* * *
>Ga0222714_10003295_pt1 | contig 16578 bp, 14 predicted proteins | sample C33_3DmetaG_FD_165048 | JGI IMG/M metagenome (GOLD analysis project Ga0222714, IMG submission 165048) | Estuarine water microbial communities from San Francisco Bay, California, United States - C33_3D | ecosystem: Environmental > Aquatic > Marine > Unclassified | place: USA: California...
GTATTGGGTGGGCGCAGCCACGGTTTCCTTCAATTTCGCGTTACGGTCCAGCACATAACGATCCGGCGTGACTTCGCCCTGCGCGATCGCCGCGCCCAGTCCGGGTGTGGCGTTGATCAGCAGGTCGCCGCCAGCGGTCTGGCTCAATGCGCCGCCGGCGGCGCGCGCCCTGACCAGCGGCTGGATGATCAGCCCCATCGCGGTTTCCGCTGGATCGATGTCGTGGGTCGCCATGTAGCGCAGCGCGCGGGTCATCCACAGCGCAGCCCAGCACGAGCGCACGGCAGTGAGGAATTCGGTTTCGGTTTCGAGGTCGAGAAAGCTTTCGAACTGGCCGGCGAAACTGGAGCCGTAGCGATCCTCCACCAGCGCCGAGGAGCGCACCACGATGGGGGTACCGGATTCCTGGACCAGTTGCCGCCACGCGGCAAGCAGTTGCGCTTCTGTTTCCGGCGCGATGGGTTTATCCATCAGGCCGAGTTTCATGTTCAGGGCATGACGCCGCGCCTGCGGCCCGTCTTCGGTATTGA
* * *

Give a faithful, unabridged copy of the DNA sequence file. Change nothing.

>Ga0222714_10003295_pt1 | contig 16578 bp, 14 predicted proteins | sample C33_3DmetaG_FD_165048 | JGI IMG/M metagenome (GOLD analysis project Ga0222714, IMG submission 165048) | Estuarine water microbial communities from San Francisco Bay, California, United States - C33_3D | ecosystem: Environmental > Aquatic > Marine > Unclassified | place: USA: California...
GTATTGGGTGGGCGCAGCCACGGTTTCCTTCAATTTCGCGTTACGGTCCAGCACATAACGATCCGGCGTGACTTCGCCCTGCGCGATCGCCGCGCCCAGTCCGGGTGTGGCGTTGATCAGCAGGTCGCCGCCAGCGGTCTGGCTCAATGCGCCGCCGGCGGCGCGCGCCCTGACCAGCGGCTGGATGATCAGCCCCATCGCGGTTTCCGCTGGATCGATGTCGTGGGTCGCCATGTAGCGCAGCGCGCGGGTCATCCACAGCGCAGCCCAGCACGAGCGCACGGCAGTGAGGAATTCGGTTTCGGTTTCGAGGTCGAGAAAGCTTTCGAACTGGCCGGCGAAACTGGAGCCGTAGCGATCCTCCACCAGCGCCGAGGAGCGCACCACGATGGGGGTACCGGATTCCTGGACCAGTTGCCGCCACGCGGCAAGCAGTTGCGCTTCTGTTTCCGGCGCGATGGGTTTATCCATCAGGCCGAGTTTCATGTTCAGGGCATGACGCCGCGCCTGCGGCCCGTCTTCGGTATTGA